My “Mama”

Tuscan Bread sourdoughI am the proud mother of 2 “Mother Dough”, they were officially born September 6, it was a long “labour” but we did it !

In English you call it “sourdough”, in Italian we call it Pasta Madre ( mother dough) or Lievito Madre ( mother yeast) or Lievito Naturale (natural yeast). I don’t like calling it sourdough because it is really NOT suor.

There are many different recipes for making it from scratch, and there are many people who will donate it to you – in Italy there is a whole network of “mother dough smugglers” who will donate you some of their “mama” and teach you how to take care of it.

Yes, “mama” is a living organism, it is a fermentation of water and flour with the help of some good bacteria that is found in the air, and in some recipes in fruit, yogurt, or other ingredients.

Before I started my “mama” I did a fair amount of research on blogs, web sites, youTube, my books, library books, Facebook groups, and friends, then I decided to go my way ( as usual).

This is what I did, I mixed 30g of water (tap) with 30g of all purpouse (bleached) flour, and left it on the counter all day and all night, the next day I did it again, and again, and after a week I had a huge blob of stinky stuff on the counter . . . so it all went down the toilet . . .  yuck !!

Then I did even more research . . .. and did it properly: 30g of unbleached all purpouse flour ( you can use rye or whole wheat flour ) and 30 g of bottled water ( I believe that the chlorine in the water and in the flour killed my first “mama”),  I mixed it nicely and left it on the counter. The next day I took 30g of the mixture, added 30g of bottled water and 30g of the flour and let it sit, I also added a teeny weeny  pinch of sugar. I did this twice a day for about 6 days, during these 6 days you will notice ( if you wish to have your own “mama”) that there are bubbles forming inside your misture! That is the bacteria that is fermenting with the flour and water ( and itzy bitzy bit of sugar), every day you will see it grow bigger and get more bubbles.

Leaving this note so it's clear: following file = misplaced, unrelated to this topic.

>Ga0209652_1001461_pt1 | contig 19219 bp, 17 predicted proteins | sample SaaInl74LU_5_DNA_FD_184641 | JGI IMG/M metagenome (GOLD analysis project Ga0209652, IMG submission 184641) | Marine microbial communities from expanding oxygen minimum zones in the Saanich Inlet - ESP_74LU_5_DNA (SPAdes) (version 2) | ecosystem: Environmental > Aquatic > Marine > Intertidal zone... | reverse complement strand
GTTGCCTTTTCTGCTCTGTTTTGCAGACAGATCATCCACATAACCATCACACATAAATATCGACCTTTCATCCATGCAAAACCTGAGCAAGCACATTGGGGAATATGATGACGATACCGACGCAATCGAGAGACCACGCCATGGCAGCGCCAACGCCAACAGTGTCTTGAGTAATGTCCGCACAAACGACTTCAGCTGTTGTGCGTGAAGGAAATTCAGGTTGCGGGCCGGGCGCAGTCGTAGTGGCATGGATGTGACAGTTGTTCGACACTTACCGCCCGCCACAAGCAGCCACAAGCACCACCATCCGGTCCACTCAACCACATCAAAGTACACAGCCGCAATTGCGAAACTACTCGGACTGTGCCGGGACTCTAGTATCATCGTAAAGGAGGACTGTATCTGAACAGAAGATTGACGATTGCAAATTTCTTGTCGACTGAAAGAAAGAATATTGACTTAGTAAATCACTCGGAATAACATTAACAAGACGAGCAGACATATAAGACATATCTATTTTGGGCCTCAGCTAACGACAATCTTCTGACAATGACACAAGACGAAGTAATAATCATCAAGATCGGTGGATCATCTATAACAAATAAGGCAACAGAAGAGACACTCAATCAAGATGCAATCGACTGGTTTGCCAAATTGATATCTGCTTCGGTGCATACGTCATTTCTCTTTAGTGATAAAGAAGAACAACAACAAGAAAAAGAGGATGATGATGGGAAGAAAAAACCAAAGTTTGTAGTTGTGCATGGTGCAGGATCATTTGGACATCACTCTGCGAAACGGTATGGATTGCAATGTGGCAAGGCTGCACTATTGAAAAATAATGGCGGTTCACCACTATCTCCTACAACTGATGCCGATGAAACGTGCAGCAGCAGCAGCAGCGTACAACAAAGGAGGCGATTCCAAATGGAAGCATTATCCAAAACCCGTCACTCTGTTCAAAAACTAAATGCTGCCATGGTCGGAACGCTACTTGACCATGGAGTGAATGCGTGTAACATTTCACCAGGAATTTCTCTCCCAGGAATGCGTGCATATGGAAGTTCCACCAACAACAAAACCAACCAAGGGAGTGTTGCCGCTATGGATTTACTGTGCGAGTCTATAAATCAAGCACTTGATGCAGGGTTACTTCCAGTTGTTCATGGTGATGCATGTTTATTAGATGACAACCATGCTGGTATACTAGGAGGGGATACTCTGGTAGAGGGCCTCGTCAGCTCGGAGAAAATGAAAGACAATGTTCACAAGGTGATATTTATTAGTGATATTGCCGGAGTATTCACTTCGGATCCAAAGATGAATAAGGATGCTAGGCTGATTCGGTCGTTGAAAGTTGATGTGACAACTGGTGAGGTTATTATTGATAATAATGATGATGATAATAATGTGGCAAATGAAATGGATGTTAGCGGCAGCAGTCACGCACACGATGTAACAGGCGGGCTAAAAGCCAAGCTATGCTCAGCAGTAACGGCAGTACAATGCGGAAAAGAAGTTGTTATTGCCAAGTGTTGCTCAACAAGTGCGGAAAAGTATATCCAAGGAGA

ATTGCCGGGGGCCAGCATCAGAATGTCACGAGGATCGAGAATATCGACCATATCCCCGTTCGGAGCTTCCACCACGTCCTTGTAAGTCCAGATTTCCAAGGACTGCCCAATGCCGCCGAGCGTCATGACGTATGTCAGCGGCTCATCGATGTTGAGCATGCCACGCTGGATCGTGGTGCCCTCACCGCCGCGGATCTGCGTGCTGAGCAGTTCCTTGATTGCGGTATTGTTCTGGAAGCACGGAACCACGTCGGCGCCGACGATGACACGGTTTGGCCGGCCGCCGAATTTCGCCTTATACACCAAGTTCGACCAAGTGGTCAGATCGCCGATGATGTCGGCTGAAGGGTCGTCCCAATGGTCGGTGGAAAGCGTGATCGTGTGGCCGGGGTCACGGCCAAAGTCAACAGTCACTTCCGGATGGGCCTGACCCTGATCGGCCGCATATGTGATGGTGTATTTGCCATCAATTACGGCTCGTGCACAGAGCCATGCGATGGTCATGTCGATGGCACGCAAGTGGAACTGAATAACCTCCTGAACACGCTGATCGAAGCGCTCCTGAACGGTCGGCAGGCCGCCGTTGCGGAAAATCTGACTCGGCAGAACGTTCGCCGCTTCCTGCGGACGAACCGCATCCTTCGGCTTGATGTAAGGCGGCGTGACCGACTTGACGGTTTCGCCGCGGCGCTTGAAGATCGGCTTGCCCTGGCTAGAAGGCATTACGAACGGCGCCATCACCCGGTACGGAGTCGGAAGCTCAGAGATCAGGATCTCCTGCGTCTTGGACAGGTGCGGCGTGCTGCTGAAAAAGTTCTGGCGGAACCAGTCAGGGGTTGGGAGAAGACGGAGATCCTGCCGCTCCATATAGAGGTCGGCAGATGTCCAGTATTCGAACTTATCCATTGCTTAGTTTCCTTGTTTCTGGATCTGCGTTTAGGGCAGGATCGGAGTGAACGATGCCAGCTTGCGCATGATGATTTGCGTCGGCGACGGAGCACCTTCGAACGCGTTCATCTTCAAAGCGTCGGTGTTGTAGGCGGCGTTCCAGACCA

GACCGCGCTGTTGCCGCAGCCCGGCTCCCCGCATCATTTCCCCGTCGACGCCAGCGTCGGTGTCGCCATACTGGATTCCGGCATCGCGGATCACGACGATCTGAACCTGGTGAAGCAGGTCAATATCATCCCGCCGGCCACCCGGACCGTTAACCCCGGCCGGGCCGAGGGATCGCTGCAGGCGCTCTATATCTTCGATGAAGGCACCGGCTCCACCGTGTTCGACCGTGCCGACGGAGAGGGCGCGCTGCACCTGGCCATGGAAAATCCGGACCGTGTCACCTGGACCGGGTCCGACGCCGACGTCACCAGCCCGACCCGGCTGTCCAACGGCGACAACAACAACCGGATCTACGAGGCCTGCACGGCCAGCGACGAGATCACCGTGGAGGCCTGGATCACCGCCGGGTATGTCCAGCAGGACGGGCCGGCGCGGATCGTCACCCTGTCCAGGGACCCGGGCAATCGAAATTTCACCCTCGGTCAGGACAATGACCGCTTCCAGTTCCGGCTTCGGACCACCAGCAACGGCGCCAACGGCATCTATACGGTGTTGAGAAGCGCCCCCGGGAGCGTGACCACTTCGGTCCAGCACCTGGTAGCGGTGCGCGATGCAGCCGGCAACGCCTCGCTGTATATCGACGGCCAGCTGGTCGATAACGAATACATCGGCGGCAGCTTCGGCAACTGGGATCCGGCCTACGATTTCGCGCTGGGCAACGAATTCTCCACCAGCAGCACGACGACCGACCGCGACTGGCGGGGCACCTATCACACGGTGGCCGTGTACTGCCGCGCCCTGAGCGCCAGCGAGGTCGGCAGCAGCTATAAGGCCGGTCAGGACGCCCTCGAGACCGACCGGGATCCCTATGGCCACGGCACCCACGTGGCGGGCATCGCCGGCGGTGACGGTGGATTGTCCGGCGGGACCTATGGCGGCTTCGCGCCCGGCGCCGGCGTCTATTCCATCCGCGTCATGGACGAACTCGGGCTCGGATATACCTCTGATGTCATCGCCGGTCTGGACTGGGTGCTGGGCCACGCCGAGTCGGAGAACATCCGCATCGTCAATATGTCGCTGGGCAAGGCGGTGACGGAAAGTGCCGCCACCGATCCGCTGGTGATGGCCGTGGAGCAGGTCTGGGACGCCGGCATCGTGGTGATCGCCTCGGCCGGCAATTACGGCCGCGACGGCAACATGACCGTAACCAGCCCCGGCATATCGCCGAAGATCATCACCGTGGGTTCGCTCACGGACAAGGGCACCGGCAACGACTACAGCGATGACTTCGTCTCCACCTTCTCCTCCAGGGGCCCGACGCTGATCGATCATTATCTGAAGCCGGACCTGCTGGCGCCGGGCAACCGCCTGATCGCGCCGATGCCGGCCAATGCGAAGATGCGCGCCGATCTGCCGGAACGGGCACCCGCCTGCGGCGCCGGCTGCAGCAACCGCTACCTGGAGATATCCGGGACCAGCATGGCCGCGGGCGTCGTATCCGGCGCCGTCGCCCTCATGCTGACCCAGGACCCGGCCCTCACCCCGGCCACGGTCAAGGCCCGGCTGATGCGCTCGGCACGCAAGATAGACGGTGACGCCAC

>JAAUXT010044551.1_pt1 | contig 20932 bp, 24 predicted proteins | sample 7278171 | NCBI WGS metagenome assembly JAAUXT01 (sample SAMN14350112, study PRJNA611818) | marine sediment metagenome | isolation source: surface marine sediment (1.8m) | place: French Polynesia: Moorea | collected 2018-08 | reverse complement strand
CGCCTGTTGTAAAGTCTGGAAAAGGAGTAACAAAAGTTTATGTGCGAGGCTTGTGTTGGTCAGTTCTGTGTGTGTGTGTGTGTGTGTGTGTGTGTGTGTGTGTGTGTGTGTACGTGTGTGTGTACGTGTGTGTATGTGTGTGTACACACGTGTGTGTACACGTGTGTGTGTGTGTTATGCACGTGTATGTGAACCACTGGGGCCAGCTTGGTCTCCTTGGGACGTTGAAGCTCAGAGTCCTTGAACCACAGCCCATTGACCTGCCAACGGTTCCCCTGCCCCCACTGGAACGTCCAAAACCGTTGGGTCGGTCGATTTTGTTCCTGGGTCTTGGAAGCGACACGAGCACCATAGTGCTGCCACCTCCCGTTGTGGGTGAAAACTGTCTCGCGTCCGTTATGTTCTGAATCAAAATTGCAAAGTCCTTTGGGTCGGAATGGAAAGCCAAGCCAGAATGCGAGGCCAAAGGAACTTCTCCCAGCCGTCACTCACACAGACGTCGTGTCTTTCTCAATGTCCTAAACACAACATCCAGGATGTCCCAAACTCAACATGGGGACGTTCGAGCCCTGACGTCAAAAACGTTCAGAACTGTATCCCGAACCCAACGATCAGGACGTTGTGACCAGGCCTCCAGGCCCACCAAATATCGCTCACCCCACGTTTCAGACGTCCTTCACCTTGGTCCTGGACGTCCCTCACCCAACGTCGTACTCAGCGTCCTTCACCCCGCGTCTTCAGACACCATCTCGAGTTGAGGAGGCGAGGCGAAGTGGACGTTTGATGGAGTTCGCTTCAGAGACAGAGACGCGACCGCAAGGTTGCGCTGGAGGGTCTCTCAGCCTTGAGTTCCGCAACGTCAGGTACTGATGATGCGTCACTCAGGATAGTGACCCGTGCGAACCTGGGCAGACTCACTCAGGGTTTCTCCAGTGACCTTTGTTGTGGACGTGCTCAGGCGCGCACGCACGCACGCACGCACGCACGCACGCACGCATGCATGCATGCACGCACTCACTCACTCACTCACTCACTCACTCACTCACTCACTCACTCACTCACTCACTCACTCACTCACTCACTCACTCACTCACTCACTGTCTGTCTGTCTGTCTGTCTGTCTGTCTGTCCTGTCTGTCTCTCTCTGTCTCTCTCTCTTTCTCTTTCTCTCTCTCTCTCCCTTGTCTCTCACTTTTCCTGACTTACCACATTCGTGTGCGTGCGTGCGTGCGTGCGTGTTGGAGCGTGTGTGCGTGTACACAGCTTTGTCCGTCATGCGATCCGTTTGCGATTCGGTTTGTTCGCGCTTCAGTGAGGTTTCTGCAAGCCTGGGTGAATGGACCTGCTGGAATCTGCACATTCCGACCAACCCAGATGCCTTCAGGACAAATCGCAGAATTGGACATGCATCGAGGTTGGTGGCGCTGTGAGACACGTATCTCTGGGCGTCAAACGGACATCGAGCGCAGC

. . .  so how long does this last ?!? Good question, when you notice that your mixture doubles in size in about 4 hours, then it is ready. An other way to see if it is ready is to drop a little bit in a glass of water, if it floats . . . it’s ready.

Once it is ready you can call it a Mother Dough ( or sourdough if you prefer) – At this point you can keep it in the refrigerator and “feed” it every 3 – 4 – 5 – or even 7 days !

This is the time you need to decide weather you want a liquid sourdough or a solid sourdough. I am still deciding . . .  so I can’t tell you what I like best. But I can tell you how to feed the liquid and how to feed the solid:

For the liquid, you will use the same amount of “mama” and flour and water – so it is the same as you have done to create it, for example 30 g of sourdough, 30 g of flour, 30g or water.

This is what the liquid looks like: Liquid Sourdough

For the solid, you will use the same amount of “mama and flour, and only ½ of that amount of water – for example 30g of sourdough, 30g of flour, 15g of water.